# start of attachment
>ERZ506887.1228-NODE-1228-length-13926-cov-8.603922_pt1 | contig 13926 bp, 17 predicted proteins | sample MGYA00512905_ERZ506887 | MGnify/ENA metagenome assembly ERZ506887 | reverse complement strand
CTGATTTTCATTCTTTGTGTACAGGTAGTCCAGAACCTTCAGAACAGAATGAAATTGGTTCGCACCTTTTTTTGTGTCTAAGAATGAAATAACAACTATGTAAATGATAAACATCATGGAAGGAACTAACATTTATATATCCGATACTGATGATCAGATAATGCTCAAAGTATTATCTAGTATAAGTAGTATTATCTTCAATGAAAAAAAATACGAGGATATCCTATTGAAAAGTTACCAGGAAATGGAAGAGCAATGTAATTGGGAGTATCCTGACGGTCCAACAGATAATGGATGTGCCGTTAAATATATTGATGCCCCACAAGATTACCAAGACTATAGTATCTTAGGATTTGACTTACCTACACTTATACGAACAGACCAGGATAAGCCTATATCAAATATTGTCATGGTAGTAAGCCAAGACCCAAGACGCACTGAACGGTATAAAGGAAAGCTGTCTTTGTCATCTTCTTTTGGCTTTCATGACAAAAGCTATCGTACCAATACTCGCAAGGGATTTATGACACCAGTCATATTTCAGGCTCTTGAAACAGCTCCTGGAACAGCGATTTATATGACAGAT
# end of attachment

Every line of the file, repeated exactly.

>ERZ506887.1228-NODE-1228-length-13926-cov-8.603922_pt1 | contig 13926 bp, 17 predicted proteins | sample MGYA00512905_ERZ506887 | MGnify/ENA metagenome assembly ERZ506887 | reverse complement strand
CTGATTTTCATTCTTTGTGTACAGGTAGTCCAGAACCTTCAGAACAGAATGAAATTGGTTCGCACCTTTTTTTGTGTCTAAGAATGAAATAACAACTATGTAAATGATAAACATCATGGAAGGAACTAACATTTATATATCCGATACTGATGATCAGATAATGCTCAAAGTATTATCTAGTATAAGTAGTATTATCTTCAATGAAAAAAAATACGAGGATATCCTATTGAAAAGTTACCAGGAAATGGAAGAGCAATGTAATTGGGAGTATCCTGACGGTCCAACAGATAATGGATGTGCCGTTAAATATATTGATGCCCCACAAGATTACCAAGACTATAGTATCTTAGGATTTGACTTACCTACACTTATACGAACAGACCAGGATAAGCCTATATCAAATATTGTCATGGTAGTAAGCCAAGACCCAAGACGCACTGAACGGTATAAAGGAAAGCTGTCTTTGTCATCTTCTTTTGGCTTTCATGACAAAAGCTATCGTACCAATACTCGCAAGGGATTTATGACACCAGTCATATTTCAGGCTCTTGAAACAGCTCCTGGAACAGCGATTTATATGACAGAT